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Aurora officer involved in Elijah McClain photo scandal suing chief, city manager over termination

Jason Rosenblatt was not pictured in the photos but replied “HaHa” after receiving them. He is suing over his denied request for an Independent Review Board.

AURORA, Colo. — Jason Rosenblatt, one of several Aurora officers involved in a photo scandal near an Elijah McClain memorial, is suing the department's interim police chief and city manager after being denied an Independent Review Board (IRB) prior to being terminated. 

According to documents released by the Aurora Police Department (APD) earlier this month, photos depicting a choke hold taken at the site where McClain had an encounter with Aurora officers and later died, were texted to Rosenblatt, who responded with “HaHa.” Rosenblatt was one of the three officers who responded the night of McClain’s encounter. Aurora's interim police chief, Vanessa Wilson, said he was fired for his "utter inability to do the right thing" when he was also involved in the incident with McClain.

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Credit: APD
One of two photos depicting a choke hold taken at the site where Elijah McClain had an encounter with Aurora officers.

Court documents show on June 30, Wilson held a pre-disciplinary meeting with Rosenblatt. 

After Rosenblatt learned about Wilson's decision to terminate him, he sent an email to Wilson that same day requesting in writing an IRB. Wilson denied that request and adopted the position that allowing an IRB is “permissive” and that it was within her discretion as chief of police to deny Rosenblatt's request for an IRB, documents say. 

Rosenblatt claims in the documents that as an Aurora Police Officer, he has specific rights granted to him under the City of Aurora Human Resources Policy and the Aurora Police Department Directives, including the right to an IRB prior to the imposition of discipline against him.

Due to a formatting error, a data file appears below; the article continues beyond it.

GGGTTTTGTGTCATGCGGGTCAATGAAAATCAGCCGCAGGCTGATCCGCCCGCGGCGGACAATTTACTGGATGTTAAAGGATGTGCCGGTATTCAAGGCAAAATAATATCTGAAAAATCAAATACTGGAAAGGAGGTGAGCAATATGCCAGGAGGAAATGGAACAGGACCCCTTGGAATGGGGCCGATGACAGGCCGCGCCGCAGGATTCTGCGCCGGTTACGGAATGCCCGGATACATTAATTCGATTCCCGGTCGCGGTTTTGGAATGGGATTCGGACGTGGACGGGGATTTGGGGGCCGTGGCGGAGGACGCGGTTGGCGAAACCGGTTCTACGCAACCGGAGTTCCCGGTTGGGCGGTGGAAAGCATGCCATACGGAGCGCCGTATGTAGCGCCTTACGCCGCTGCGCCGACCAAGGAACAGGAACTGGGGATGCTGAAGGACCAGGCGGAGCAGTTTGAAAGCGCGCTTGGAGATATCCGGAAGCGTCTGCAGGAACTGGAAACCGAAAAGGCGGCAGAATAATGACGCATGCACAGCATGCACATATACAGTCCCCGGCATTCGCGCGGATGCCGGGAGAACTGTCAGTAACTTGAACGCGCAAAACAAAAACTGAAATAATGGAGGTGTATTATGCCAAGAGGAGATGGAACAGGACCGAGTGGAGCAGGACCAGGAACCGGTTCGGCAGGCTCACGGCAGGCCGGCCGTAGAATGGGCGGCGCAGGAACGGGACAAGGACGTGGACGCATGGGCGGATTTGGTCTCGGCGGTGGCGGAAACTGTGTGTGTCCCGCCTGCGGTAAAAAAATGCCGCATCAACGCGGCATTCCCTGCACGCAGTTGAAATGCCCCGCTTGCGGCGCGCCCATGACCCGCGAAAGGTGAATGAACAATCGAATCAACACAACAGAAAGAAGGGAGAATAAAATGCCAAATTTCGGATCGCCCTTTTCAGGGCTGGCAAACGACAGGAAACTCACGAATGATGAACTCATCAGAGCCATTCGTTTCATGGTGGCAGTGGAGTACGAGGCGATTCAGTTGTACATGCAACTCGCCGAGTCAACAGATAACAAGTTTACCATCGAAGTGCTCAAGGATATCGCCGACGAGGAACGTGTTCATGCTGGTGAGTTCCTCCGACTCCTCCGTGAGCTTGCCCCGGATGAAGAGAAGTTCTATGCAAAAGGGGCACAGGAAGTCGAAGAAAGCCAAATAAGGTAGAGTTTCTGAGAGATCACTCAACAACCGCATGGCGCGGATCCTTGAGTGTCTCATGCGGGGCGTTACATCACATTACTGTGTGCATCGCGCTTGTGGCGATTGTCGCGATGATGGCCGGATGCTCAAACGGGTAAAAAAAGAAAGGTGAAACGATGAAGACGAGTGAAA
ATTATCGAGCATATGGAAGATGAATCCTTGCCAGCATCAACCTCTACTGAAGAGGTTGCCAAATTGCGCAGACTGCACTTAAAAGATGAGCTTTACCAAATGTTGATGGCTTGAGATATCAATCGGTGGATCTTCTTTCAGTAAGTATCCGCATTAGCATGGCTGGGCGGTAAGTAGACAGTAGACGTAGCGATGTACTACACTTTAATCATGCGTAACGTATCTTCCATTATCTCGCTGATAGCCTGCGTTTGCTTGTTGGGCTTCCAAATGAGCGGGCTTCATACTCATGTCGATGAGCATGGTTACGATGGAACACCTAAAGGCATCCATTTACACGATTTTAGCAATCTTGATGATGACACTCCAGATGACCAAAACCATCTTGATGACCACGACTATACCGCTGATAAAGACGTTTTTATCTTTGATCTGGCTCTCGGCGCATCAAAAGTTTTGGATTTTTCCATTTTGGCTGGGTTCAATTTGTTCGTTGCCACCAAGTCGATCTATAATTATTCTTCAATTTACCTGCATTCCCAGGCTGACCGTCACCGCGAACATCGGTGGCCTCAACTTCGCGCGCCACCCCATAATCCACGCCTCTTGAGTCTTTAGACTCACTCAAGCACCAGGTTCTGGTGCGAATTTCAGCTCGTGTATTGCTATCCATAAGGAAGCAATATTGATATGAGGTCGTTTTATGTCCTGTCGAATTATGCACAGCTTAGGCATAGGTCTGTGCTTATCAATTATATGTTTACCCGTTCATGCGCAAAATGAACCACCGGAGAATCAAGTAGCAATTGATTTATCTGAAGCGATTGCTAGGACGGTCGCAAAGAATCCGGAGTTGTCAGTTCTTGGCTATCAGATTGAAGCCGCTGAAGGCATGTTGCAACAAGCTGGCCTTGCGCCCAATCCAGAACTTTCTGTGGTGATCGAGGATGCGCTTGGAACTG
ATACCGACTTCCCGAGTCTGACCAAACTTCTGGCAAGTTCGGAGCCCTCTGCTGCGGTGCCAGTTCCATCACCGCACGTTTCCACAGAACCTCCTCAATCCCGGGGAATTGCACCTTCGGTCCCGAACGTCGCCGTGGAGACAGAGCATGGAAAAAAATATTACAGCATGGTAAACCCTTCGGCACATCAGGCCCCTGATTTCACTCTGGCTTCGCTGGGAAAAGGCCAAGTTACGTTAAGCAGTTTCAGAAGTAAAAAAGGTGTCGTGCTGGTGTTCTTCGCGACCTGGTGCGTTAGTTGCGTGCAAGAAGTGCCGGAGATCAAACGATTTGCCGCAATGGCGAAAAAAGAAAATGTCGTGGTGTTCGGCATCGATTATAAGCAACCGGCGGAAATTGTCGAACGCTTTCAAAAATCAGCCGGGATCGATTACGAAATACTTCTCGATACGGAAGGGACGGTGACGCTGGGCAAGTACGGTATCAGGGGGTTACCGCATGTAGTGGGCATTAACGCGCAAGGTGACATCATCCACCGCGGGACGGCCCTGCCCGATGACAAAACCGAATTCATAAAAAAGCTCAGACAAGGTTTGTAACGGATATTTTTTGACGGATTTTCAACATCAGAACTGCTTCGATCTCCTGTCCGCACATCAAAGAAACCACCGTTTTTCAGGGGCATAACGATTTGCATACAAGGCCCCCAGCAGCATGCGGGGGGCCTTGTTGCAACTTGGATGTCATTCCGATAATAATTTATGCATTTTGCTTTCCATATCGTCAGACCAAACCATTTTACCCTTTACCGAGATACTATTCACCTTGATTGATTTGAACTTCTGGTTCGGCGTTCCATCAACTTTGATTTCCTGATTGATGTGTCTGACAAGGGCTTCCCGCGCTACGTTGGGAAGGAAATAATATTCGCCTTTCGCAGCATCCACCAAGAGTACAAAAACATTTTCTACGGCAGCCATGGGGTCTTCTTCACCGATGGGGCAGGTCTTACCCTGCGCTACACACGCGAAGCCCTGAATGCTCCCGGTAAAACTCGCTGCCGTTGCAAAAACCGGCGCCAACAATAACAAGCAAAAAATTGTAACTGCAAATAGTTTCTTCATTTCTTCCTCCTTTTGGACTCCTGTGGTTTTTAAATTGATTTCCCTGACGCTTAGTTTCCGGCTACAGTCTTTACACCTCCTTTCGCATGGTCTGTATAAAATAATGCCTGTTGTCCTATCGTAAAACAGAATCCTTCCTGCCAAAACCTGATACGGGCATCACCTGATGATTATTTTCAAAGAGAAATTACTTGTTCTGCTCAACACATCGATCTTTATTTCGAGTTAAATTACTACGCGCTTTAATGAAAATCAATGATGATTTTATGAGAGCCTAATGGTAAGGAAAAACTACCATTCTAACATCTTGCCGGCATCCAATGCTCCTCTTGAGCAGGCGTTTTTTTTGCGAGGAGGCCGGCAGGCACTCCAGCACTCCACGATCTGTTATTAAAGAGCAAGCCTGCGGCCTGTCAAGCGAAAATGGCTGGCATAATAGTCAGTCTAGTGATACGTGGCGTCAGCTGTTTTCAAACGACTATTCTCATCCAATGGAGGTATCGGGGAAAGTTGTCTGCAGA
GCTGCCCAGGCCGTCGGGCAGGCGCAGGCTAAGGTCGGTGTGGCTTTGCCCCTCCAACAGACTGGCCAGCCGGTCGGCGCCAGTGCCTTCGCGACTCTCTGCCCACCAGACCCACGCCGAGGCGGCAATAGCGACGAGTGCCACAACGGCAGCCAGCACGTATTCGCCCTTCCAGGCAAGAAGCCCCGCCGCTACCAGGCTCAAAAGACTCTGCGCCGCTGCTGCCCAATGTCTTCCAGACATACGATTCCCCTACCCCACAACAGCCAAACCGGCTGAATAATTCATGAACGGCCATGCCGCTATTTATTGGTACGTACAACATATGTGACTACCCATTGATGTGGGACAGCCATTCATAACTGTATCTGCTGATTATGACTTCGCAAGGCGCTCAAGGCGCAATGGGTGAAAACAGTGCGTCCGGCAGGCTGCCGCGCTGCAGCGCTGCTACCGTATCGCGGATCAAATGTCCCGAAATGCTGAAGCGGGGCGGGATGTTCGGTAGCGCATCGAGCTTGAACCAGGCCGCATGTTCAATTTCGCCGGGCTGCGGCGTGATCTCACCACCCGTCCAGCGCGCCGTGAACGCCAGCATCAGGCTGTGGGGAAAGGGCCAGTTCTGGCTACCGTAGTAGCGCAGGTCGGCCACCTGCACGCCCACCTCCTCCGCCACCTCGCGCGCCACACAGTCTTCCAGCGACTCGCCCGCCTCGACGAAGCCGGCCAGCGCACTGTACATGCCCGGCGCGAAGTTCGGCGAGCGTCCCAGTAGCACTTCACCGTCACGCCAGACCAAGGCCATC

The IRB, implemented in 2015, is designed to assist the chief of police in the deliberative process of determining an appropriate level of discipline for instances of sustained misconduct by APD officers. 

The documents say per Aurora's human resources policy, the chief can issue discipline without input from the IRB only in matters involving criminal conduct by an officer: “In matters involving allegations of criminal conduct by a member of the department, the Police Chief may, in his/her discretion, move to discipline or terminate the member without input from an IRB.”  

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Two of the three officers who took the photographs depicting the choke hold were also terminated. The third officer resigned before his punishment could be handed down.

Those two officers, Kyle Dittrich and Erica Marrero, filed appeals on July 8, according to a spokesperson for the city. On July 9, the city spokesperson said they also received an appeal of termination from Rosenblatt.  

Aurora's city manager, Jim Twombly, is also listed as a defendant. The document says Twombly is authorized by the Aurora City Charter to approve, modify or disapprove any disciplinary order against an Aurora Police Officer that involves a monetary impact against the officer greater than one-third of the officer’s monthly salary.

The August 2019 death of McClain has now made international news as Black Lives Matter protesters across the U.S. have called for justice for the 23-year-old, who died of cardiac arrest after an encounter with APD.

The officers involved in McClain’s death, including Rosenblatt, were cleared of wrongdoing earlier this year, but the Colorado attorney general has now been appointed as a special prosecutor, and the Federal Bureau of Investigation (FBI) and Department of Justice (DOJ) are eying a federal civil rights investigation.

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